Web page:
ntil now the most distinguishing feature of Thomas Axworthy was his anonymity.
And his girth.
As chief of staff in the early 80ís for the Prime Minister Pierre Trudeau, Axworthy was once referred to by his boss as, "Oh, you mean that fat guy."
Long departed from Ottawaís halls of power, Axworthy is now adjunct lecturer at Harvardís John F. Kennedy School of Government, where he is trying to distinguish himself in another way: as a sophist drumming up support for the mass murder of civilians half way around the world.
For those of you whose knowledge of ancient Greece is rusty, a sophist is:
Any of a class of professional teachers in ancient Greece who gave instruction in various fields, as in general culture, rhetoric, politics or disputation; any member of a portion of this class who, while professing to teach skills in reasoning, concerned themselves with ingenuity and specious effectiveness rather than soundness of argument.
Axworthy isnít new to specious reasoning. Itís an unwritten job requirement for liberals, or "progressives," as Axworthy calls them; those people who claim to be far enough to the left that their decency as human beings canít be questioned but not so far that they wonít be scorned as flakes by those with money. Itís known as having your cake and eating it too, and healthy dollops of "ingenuity and specious effectiveness" go a long way towards allowing oneself to enjoy the fruits of unprincipled action, while crying out, as the 60ís songwriter Phil Ochs once put it, "Love me, love me, love me; Iím a liberal."
Axworthy, practising the liberalís art, says Canada should commit to George W. Bushís war-making. "Committing Canada now when many nations are still in doubt and committing Canada after the fact when the United States has already decided to move, is the difference between leadership and irrelevance."
What Axworthy is really saying is that the US take-over of Iraq is a done deal, so why not earn brownie points with Washington by committing to Bushís plan now, rather than dragging our heels and getting under the masterís skin?
But he canít put it in those crass and calculating terms without running headlong into the fundamental dilemma facing liberals: How to be crass and calculating without appearing so.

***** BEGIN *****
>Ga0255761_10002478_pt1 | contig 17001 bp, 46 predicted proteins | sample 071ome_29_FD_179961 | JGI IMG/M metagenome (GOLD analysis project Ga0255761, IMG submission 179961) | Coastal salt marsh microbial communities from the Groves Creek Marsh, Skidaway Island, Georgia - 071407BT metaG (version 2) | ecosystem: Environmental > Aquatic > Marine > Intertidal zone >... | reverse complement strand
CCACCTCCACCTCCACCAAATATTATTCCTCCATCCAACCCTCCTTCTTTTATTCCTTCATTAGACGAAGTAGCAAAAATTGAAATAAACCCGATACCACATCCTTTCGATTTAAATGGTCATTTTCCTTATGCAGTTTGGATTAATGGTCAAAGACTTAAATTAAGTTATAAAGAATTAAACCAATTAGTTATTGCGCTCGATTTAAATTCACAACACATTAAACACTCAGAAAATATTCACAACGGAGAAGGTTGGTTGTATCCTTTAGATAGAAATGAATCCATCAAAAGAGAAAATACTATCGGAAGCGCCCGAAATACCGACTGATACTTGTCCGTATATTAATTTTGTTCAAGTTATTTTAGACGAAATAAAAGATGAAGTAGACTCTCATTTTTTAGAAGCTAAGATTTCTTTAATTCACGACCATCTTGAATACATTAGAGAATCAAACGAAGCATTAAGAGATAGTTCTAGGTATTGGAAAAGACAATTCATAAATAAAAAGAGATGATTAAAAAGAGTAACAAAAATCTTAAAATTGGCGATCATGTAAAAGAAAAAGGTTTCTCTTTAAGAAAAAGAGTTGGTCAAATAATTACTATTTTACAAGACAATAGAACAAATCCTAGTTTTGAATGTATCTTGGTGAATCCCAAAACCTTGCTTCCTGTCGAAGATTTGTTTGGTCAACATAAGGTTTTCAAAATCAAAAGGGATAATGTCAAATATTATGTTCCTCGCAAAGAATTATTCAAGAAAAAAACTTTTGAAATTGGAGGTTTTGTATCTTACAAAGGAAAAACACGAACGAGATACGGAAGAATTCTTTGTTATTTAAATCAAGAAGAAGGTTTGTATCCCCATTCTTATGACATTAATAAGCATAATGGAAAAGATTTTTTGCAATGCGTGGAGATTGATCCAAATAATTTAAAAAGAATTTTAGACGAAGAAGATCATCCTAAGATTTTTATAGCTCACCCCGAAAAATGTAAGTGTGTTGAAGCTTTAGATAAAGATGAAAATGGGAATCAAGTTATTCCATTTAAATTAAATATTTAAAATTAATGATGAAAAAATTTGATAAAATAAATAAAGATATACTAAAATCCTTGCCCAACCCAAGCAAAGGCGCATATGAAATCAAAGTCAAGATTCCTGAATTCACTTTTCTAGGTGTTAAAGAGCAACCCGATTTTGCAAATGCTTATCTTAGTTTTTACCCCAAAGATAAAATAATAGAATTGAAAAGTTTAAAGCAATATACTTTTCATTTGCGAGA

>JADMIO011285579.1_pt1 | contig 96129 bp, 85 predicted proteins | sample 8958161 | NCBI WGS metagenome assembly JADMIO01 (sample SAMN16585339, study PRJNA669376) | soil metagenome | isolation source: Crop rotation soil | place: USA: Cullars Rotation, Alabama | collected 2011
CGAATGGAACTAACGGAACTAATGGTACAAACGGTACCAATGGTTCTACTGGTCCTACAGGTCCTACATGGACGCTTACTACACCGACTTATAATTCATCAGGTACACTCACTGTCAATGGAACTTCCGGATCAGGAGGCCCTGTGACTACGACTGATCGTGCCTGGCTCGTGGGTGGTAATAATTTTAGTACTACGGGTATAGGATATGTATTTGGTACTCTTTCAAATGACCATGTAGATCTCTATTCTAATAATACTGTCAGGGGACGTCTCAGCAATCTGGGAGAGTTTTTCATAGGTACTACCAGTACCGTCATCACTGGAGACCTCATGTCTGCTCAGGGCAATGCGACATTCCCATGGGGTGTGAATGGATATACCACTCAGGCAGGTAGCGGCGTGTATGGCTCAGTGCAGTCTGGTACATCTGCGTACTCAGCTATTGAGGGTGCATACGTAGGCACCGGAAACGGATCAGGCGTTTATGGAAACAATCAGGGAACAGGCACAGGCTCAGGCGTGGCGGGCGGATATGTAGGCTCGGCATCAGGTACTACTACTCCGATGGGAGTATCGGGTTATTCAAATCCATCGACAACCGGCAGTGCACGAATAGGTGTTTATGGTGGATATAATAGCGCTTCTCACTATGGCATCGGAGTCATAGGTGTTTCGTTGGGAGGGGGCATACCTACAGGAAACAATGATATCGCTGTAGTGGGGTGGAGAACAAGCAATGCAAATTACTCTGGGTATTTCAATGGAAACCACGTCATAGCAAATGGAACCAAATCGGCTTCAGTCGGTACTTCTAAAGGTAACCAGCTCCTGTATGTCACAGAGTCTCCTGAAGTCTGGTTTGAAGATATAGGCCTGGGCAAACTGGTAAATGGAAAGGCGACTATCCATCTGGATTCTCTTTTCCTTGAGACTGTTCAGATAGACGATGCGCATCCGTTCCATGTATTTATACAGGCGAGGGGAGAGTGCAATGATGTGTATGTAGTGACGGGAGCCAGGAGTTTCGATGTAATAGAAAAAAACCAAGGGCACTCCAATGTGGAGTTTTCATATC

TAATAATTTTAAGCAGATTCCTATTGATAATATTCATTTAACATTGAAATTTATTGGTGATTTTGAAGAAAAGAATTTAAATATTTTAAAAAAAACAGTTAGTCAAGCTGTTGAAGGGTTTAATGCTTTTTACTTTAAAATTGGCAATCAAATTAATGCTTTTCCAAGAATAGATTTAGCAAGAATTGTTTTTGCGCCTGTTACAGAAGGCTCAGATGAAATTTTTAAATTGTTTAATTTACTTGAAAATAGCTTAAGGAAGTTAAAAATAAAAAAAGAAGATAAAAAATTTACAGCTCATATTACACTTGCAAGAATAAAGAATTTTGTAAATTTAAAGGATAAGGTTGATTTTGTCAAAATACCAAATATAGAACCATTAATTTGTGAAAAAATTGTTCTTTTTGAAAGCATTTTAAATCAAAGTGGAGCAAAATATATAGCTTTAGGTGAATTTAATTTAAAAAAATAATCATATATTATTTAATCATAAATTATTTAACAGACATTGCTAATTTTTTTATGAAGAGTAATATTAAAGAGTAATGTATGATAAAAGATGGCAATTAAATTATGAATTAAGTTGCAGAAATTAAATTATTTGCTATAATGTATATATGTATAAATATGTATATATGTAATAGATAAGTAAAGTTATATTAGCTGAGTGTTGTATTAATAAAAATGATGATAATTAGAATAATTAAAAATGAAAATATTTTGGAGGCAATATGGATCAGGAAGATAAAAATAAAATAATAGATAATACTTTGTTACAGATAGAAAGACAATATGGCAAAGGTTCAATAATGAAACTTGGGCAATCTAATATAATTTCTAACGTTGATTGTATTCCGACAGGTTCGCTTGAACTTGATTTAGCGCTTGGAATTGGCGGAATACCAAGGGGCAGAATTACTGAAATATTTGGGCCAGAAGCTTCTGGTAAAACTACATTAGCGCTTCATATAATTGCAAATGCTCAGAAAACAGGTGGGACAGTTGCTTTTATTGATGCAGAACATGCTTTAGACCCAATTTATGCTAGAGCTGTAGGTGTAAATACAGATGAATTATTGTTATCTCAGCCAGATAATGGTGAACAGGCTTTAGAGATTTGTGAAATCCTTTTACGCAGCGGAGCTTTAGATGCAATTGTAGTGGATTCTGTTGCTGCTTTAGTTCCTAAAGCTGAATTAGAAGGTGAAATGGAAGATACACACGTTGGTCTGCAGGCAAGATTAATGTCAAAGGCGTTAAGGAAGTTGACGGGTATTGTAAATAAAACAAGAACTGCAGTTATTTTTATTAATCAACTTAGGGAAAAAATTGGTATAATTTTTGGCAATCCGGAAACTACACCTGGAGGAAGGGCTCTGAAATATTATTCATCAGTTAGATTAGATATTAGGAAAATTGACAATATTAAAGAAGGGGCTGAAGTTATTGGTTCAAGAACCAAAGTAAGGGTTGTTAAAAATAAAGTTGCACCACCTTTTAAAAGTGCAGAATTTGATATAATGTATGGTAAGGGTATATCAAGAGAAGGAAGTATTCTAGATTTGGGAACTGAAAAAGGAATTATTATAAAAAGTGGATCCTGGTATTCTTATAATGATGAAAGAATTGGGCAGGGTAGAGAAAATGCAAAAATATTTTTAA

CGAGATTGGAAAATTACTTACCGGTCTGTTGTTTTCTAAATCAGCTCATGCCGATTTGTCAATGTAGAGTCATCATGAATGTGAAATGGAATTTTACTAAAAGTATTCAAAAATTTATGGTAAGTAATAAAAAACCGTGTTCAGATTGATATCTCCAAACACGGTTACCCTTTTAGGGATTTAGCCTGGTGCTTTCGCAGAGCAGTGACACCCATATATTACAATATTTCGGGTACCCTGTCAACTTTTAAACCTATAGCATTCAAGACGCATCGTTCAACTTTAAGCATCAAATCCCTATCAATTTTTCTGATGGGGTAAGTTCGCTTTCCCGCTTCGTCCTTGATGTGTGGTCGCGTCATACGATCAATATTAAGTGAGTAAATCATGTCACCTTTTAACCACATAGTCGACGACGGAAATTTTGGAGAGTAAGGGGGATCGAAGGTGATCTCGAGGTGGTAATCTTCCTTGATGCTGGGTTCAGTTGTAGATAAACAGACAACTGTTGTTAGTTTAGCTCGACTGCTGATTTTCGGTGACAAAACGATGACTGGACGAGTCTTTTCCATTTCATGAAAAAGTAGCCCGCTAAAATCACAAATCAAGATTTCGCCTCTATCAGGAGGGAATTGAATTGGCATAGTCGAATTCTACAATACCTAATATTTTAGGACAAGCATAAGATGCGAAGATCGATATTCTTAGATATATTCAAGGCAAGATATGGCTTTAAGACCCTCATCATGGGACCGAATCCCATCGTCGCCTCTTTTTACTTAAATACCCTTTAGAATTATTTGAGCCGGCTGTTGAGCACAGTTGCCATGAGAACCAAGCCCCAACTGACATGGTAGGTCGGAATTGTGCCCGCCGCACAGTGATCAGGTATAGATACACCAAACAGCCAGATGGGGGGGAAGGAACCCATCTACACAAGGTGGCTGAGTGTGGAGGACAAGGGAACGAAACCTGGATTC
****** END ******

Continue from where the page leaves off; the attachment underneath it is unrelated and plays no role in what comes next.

So, drawing from the sophistís kit bag, Axworthy has come up with moral reasons "progressives everywhere" should "rejoice that a President of the United States is prepared to back ethical ends with American power."
For one, progressives must confront "evil" even if it means doing evil. There will be "pain and suffering that war always brings in its wake," Axworthy acknowledges, but thankfully none of it will be visited upon Axworthy, who plans to spend the war chowing down on Twinkies in his Harvard office pondering the question, "How much evil must we do in order to do good?" The answer, in Axworthyís estimation, is a lot. Or at least enough to earn a gold star from Bush.
Parenthetically, Prime Minister, Jean Chretien, who just a few weeks ago was making noises about not supporting Washingtonís plans to escalate the war on Iraq, has decided that Canada may go along after all. This news was conveyed on the same day Chretien was in New York to receive a "humanitarian" award from a group headed by Bush pere. The award, handed out by Henry Kissinger, is grimly appropriate; itís an eagle perched majestically and commandingly atop the globe. It may have an inscription somewhere that reads, "In recognition of your past and impending contributions to the Empire."
It was the theologian Reinhold Niebuhr who asked, "How much evil must we do in order to do good?" as he twisted himself into knots to justify the atomic incineration of over one hundred thousand Japanese. If ever there were a question infused with ingenuity and specious effectiveness, Neibuhrís is it. Evil to be good. Cruel to be kind. Dishonest to be honest. Fat to be thin. Havenít I heard this somewhere else before? War is peace. Freedom is slavery. Ignorance is strength.
And havenít I heard this codswallop about doing evil to achieve ethical ends somewhere else too? Something about the ends justifying the means?
You see, inflicting pain and suffering (on Iraqis, not us) is necessary, Axworthy oozes, because, "it should matter to us whether Saddam is gassing the Kurds." Indeed, it does matter that Saddam gassed the Kurds, as it matters that Washington, which was backing Saddam at the time, didnít seem to particularly care; as it matters that Turkey is oppressing and killing Kurds right now, while Washington, and Axworthy, stand by without a peep of protest.